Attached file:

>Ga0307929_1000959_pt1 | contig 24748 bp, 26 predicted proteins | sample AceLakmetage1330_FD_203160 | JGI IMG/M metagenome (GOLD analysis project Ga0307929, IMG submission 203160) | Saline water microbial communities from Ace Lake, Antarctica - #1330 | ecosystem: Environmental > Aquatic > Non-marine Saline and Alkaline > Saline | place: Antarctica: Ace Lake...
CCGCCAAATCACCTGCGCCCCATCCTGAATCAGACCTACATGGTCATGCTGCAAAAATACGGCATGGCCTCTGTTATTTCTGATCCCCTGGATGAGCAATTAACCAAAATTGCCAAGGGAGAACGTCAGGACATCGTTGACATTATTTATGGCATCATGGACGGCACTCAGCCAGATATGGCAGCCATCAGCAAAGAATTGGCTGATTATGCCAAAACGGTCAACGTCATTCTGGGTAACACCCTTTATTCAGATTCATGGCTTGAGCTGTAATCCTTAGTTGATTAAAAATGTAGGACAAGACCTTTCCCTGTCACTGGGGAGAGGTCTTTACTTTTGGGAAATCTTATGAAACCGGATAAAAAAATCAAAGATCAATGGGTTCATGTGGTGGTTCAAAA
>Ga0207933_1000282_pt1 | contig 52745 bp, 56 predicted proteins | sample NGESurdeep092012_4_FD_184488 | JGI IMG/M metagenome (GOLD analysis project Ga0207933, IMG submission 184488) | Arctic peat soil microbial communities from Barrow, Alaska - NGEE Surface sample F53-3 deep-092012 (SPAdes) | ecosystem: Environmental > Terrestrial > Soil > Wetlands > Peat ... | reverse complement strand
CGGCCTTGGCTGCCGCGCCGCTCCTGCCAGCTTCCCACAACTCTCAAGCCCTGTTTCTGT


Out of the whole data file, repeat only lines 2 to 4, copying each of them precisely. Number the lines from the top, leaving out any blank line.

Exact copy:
CCGCCAAATCACCTGCGCCCCATCCTGAATCAGACCTACATGGTCATGCTGCAAAAATACGGCATGGCCTCTGTTATTTCTGATCCCCTGGATGAGCAATTAACCAAAATTGCCAAGGGAGAACGTCAGGACATCGTTGACATTATTTATGGCATCATGGACGGCACTCAGCCAGATATGGCAGCCATCAGCAAAGAATTGGCTGATTATGCCAAAACGGTCAACGTCATTCTGGGTAACACCCTTTATTCAGATTCATGGCTTGAGCTGTAATCCTTAGTTGATTAAAAATGTAGGACAAGACCTTTCCCTGTCACTGGGGAGAGGTCTTTACTTTTGGGAAATCTTATGAAACCGGATAAAAAAATCAAAGATCAATGGGTTCATGTGGTGGTTCAAAA
>Ga0207933_1000282_pt1 | contig 52745 bp, 56 predicted proteins | sample NGESurdeep092012_4_FD_184488 | JGI IMG/M metagenome (GOLD analysis project Ga0207933, IMG submission 184488) | Arctic peat soil microbial communities from Barrow, Alaska - NGEE Surface sample F53-3 deep-092012 (SPAdes) | ecosystem: Environmental > Terrestrial > Soil > Wetlands > Peat ... | reverse complement strand
CGGCCTTGGCTGCCGCGCCGCTCCTGCCAGCTTCCCACAACTCTCAAGCCCTGTTTCTGT